Sunday, November 21, 2010

SLIS 5420 - Module 12 - A Hole in My Life

Module 12 A Hole in My Life - Jack Gantos

Gantos, Jack. A Hole in My Life. Farrar, Straus and Giroux, 2002. ISBN: 0-374-39988-3

Writer Jack Gantos tells the story about how he wound up in prison for smuggling drugs and how he learned to become a writer in the process.

What I Thought
This story of Gantos' life resonated with me. Gantos wanted to be a writer but felt he had nothing to say. As he takes a journey to smuggle drugs (his ticket off the racially divided island of St. Croix), he is really embarking on a journey where he confronts himself. One of my favorite parts of the story is where he is in his jail cell and finds the words "WHAT WE HAVE HERE IS A FAILURE TO COMMUNICATE" scratched above the mirror. Gantos comments on this saying, "Some wit had carved it into the cinder block so that each time he looked in the mirror he reminded himself that the biggest failure is self-communication," (p.158). Gantos felt that he hadn't been honest with himself and when he finally was, he was able to write.

As Gantos deals with himself honestly, he starts to find his voice as a writer. This self-examination is very important for everyone, especially young people. Finding yourself by exploring who you are is essential. Without good self-communication young people may find the wrong mates, wrong jobs and not find their perfect fit.

Outside Reviews
"In this dual-layered memoir for high schoolers, Newbery Honor-winner Gantos details his short-lived criminal career as well as his transition from wannabe writer to serious author. Twenty years old and desperately seeking money for college, he recklessly agreed to sail a boat full of hashish from St. Croix to New York City. He explains: "This was the jackpot. The answer I was looking for...I didn't think of the danger involved with breaking the law.: But he was caught and send to a federal prison. As a teen, Gantos always knew he'd be a writer, but he never knew what to write about or how to start. During his 18-month incarceration, however, he learned to look within himself for material. Gantos' hope is to inspire, not scare, teens, but he relies on blunt prose throughout, including grisly descriptions of jailhouse violence. The result: a humorous, frightening, heartbreaking, and above all, honest introduction to the world of nonfiction."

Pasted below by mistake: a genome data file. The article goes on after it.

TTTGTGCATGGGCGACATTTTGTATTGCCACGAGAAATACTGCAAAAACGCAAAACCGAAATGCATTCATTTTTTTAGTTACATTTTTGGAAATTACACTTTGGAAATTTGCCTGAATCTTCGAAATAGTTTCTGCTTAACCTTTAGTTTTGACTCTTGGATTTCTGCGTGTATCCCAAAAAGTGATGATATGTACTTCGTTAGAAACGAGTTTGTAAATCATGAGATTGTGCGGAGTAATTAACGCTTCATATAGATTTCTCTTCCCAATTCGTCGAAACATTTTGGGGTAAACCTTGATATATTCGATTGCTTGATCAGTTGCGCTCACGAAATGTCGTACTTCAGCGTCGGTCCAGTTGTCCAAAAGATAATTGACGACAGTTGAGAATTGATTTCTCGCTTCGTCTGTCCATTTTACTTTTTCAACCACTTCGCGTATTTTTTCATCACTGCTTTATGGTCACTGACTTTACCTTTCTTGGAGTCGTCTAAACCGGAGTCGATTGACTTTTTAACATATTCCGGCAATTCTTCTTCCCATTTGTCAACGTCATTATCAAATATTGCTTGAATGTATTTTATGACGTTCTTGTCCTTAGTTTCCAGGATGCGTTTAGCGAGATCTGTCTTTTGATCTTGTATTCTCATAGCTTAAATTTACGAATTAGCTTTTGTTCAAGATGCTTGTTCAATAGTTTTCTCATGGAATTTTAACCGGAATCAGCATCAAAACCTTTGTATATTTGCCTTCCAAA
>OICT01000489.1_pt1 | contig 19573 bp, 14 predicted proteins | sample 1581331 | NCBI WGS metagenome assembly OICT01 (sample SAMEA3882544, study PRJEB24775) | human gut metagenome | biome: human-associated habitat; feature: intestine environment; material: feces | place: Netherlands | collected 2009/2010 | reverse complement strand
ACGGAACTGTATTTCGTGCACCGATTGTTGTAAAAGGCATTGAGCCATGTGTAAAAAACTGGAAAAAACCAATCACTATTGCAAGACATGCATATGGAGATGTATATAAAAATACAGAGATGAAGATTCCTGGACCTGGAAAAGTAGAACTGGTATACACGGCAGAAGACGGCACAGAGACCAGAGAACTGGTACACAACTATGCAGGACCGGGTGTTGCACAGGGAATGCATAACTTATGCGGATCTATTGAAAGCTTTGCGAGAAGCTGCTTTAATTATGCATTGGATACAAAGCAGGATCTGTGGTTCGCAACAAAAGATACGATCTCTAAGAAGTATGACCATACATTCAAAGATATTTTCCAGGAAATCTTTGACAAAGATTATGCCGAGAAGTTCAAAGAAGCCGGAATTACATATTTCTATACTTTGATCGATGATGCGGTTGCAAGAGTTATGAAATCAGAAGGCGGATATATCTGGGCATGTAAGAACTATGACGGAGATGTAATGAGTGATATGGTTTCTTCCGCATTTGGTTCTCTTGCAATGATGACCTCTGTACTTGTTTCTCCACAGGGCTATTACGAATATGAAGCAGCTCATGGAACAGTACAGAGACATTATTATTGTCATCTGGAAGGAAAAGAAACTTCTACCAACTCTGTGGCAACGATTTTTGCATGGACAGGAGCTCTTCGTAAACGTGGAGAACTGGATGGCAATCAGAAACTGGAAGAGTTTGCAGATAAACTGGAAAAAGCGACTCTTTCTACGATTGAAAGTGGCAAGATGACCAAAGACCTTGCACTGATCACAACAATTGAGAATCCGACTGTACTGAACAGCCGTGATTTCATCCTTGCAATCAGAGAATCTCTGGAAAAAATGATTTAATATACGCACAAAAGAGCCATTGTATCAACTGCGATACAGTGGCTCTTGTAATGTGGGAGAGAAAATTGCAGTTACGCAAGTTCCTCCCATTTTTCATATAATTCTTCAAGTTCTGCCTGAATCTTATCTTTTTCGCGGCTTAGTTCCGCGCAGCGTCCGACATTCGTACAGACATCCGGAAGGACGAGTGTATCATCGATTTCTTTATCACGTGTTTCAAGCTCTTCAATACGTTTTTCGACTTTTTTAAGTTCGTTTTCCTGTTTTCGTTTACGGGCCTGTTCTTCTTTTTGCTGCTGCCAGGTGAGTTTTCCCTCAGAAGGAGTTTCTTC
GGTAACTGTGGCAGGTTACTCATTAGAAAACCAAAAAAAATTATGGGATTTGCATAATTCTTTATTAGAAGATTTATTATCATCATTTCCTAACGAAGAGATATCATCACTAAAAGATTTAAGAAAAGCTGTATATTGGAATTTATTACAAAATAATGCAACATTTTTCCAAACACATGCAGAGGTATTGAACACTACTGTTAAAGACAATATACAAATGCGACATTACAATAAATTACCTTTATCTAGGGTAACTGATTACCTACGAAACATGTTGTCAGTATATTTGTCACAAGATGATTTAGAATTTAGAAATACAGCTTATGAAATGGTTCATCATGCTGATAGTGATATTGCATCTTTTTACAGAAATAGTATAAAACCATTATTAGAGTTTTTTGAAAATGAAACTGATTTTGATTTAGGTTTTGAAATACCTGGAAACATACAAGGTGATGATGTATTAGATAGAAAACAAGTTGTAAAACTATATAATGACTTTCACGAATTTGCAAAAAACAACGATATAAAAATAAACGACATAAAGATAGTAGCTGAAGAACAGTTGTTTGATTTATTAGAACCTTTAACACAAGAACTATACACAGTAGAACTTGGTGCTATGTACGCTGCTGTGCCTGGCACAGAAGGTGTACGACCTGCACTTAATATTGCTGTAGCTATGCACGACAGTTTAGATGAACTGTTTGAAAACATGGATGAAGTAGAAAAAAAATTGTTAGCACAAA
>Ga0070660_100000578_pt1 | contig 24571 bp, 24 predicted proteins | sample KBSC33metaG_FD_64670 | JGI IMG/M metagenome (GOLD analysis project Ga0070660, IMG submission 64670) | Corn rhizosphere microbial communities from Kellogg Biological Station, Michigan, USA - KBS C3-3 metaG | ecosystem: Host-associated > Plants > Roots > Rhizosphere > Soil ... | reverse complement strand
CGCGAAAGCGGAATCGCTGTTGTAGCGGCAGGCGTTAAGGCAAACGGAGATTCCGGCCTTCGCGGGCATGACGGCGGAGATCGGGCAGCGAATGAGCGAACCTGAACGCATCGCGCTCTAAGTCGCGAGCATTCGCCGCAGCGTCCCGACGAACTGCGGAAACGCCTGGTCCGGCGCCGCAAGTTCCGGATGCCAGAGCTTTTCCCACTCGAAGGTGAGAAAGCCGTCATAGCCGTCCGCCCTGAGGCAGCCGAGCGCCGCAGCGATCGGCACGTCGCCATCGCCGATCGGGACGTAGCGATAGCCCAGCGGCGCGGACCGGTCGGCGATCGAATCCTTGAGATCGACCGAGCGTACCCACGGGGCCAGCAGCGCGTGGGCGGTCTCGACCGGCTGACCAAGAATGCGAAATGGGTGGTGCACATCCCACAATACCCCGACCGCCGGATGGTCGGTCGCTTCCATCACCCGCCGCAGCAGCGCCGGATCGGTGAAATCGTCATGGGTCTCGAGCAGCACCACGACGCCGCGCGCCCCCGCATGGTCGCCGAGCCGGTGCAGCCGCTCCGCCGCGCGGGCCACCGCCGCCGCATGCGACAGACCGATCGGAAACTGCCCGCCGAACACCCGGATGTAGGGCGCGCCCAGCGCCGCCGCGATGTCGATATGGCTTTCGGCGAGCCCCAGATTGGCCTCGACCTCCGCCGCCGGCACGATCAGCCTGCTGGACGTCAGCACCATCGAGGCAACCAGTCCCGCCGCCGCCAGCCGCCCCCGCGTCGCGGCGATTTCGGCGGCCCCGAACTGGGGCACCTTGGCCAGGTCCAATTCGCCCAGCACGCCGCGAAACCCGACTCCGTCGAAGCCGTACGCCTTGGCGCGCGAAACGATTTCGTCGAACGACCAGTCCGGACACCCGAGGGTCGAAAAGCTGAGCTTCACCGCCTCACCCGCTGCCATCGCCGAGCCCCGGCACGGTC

Rodman, B., & Pricola, J. (2002). HOLE IN MY LIFE (Book). Teacher Magazine, 13(7), 50. Retrieved from MasterFILE Premier database.

"The autobiographical account of the author's search for his magical muse is thwarted by a get-rich-quick scheme of pirating a ship of pot up the coast. Gantos takes his consequence in the dregs of prison and reinvents a plan to spring free his intellectual aspirations. This candid, vivid, and illuminating page-turner emphasizes the salvation of journaling while showing how smart choices can right wrongs. Audio version available from Listening Library."

Follos, A. (2004). Hole in My Life (Book). School Library Journal, 50(11), 67. Retrieved from Academic Search Complete database.

Using this Book in the Library
This story is great to expose to young adults who are all in the process of finding themselves and learning about the consequences of their actions. This book would make an excellent book-club discussion pick.

For Fun
Visit Jack Gantos' website. The site is designed mostly for children, however, it's interesting to see Gantos today, knowing what he went through as a teen.

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